On occasion I have attempted to communicate that the Book of Mormon is not a historical document but rather a religious revelation that is not trying to depict what historians call history.  There is way too much left out of the Book of Mormon from which we can draw accurate historical conclusions of locations with corresponding events.  I feel much about the Bible as well.  Many people want a pilgrimage to sacred places – but most of Jerusalem and Israel landscape does not lend itself to know exactly what was where.  If one takes a “Rona” Tour, they will tell what visiting modern Prophets have said about things (like the Garden of Gethsemane).  But the Church does not publish such things.  I have pondered that there are many things that come only by personal revelation – which means it is not necessary (or proper???) to share with the world.

 

The Traveler

That is dangerous ground to tread, brother.  President Oaks has penned a few words in response to any who argue that the Book of Mormon is just a revelation of wholesome stories:

https://rsc.byu.edu/historicity-latter-day-saint-scriptures/historicity-book-mormon

To take that position, you have to go over or around Joseph Smith, his prophetic calling and testimony, and almost every other prophet since.  If you want to debate the historicity of the Old Testament, be my guest.  But I believe the Book of Mormon is "the most correct of any book" and is a true account of a branch of the House of Israel on the American continent who were visited by the risen Lord Jesus Christ.

 

Edited by LDSreliance
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13 hours ago, Traveler said:

think I was a disappointment to my father because I have no artistic abilities.

I doubt that. I always thought I disappointed my old man because he was a good athlete when he was younger and I never had an once of athletic talent. When I told him that I thought I disappointed him he looked at me like I was crazy. Never crossed his mind. 

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37 minutes ago, LDSreliance said:

That is dangerous ground to tread, brother.  President Oaks has penned a few words in response to any who argue that the Book of Mormon is just a revelation of wholesome stories:

https://rsc.byu.edu/historicity-latter-day-saint-scriptures/historicity-book-mormon

To take that position, you have to go over or around Joseph Smith, his prophetic calling and testimony, and almost every other prophet since.  If you want to debate the historicity of the Old Testament, be my guest.  But I believe the Book of Mormon is "the most correct of any book" and is a true account of a branch of the House of Israel on the American continent who were visited by the risen Lord Jesus Christ.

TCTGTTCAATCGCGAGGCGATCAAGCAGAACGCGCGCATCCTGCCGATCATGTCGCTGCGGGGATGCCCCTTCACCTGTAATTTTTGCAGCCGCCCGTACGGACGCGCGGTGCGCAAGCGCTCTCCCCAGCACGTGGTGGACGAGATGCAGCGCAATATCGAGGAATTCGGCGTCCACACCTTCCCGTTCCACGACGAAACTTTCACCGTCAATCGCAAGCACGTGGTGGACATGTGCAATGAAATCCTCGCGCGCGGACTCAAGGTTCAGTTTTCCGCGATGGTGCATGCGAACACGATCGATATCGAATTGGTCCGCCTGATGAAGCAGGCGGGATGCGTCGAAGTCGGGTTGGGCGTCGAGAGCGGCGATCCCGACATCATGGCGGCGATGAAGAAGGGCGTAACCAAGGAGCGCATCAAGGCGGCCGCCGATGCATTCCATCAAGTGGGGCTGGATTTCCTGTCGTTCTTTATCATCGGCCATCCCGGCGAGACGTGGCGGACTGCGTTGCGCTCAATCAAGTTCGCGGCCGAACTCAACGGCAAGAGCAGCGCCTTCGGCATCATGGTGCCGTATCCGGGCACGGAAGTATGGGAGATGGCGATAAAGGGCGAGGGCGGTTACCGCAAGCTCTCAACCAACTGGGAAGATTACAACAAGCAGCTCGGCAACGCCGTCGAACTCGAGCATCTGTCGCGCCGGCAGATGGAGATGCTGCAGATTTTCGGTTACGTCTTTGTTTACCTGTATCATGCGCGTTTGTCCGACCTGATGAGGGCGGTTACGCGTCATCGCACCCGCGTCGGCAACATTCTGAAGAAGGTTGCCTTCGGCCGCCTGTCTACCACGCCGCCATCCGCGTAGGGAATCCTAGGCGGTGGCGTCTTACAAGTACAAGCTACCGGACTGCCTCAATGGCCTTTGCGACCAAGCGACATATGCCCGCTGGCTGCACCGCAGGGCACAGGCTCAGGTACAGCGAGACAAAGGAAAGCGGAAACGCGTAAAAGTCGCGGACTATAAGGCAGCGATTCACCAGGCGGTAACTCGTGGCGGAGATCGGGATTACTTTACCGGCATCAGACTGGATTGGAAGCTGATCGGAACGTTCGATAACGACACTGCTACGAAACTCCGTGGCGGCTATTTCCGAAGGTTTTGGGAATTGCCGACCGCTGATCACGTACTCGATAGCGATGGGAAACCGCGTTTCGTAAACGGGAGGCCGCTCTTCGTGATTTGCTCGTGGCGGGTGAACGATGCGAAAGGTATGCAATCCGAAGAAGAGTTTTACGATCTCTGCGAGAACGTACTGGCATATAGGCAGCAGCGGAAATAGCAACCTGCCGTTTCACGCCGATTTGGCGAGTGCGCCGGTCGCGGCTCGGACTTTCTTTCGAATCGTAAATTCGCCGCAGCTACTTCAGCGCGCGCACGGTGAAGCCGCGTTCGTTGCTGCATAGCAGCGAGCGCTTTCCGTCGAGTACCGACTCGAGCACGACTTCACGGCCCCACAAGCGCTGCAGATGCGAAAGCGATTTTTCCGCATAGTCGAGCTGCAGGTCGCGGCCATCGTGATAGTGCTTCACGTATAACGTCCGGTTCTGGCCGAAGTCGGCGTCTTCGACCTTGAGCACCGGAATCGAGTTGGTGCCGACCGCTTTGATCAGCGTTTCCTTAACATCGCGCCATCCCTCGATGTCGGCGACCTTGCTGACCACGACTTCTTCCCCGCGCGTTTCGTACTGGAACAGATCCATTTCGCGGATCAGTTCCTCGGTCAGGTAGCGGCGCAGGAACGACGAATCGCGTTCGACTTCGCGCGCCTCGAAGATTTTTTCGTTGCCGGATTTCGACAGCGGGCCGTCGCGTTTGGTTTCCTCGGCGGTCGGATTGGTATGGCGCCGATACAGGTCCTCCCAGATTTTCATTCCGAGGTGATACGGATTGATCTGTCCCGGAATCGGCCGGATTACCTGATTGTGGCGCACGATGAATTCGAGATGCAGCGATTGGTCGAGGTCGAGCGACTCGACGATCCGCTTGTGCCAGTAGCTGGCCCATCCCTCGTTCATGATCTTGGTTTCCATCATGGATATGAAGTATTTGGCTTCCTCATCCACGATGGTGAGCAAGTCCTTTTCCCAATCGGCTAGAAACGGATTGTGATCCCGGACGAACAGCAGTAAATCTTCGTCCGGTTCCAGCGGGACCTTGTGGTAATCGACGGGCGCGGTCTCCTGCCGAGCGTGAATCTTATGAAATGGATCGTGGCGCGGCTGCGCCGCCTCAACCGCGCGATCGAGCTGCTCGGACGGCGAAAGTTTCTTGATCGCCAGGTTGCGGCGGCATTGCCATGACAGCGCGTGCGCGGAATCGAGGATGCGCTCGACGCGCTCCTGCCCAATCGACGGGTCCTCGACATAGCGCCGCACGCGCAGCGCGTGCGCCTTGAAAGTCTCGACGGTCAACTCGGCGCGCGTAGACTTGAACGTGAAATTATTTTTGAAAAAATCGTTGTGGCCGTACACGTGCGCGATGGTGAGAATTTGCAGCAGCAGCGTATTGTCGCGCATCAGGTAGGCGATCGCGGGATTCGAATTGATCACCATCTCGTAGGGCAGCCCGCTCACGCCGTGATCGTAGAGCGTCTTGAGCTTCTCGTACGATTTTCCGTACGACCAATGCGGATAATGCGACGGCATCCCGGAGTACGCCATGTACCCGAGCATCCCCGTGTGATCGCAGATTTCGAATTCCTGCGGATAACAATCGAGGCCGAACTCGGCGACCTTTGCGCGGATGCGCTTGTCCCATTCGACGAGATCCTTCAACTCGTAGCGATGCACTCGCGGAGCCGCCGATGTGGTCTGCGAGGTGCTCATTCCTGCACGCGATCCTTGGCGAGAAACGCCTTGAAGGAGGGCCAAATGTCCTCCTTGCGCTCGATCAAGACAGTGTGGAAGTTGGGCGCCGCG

I think you are comparing apples and oranges.  The works of Josephus are considered historic whereas the New Testament are considered inspired religious texts.   It does not mean that we cannot glean historical information from the New Testament any more than we can glean spiritual information from historical texts such as the works of Josephus.  I was talking about the intent of the text.   I will give an example:  In the Book of Mormon, it talks about Nephi building a ship to cross the waters.  An accurate historical text would have details about the ship in enough detail that we could build a decent replica.   The reference we have to a mast on the ship does not indicate how many masts there were or how the mast(s) held the sail or sails or even the size or shape of the sails.   There is no indication if there were oars – how the living quarter were placeed or how the animals were kept.  We do not know if the family of Lehi encountered anyone else or traded in their travels even though they were journeying through well populated areas of the Arabian Peninsula.

We are told that the Book of Mormon contains the fullness of the Gospel, but we are also told that many true and important things (concerning the kingdom of G-d) are yet to be revealed.  Is there an answer as to exactly what is the “Fullness of the Gospel”?  I am thinking that for those that insist that the Book of Mormon is an accurate historical document will not understand what is being referenced by the “Fullness of the Gospel” in that historical setting.

I sort of agree with you about a record of a branch of Israel.  But if you read from the title page of the Book of Mormon it written by way of commandment to Jew and Gentile not for historical purpose but by prophesy and revelation.  I submit that the accuracy of the Book of Mormon is not historical but is accuracy in prophesy and revelation and as such is the most accurate text currently available to man.  The account is not a complete historical account but is complete in prophesy and revelation - and I would add "specific to our day" and not for some past generations.

 

The Traveler

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17 minutes ago, Traveler said: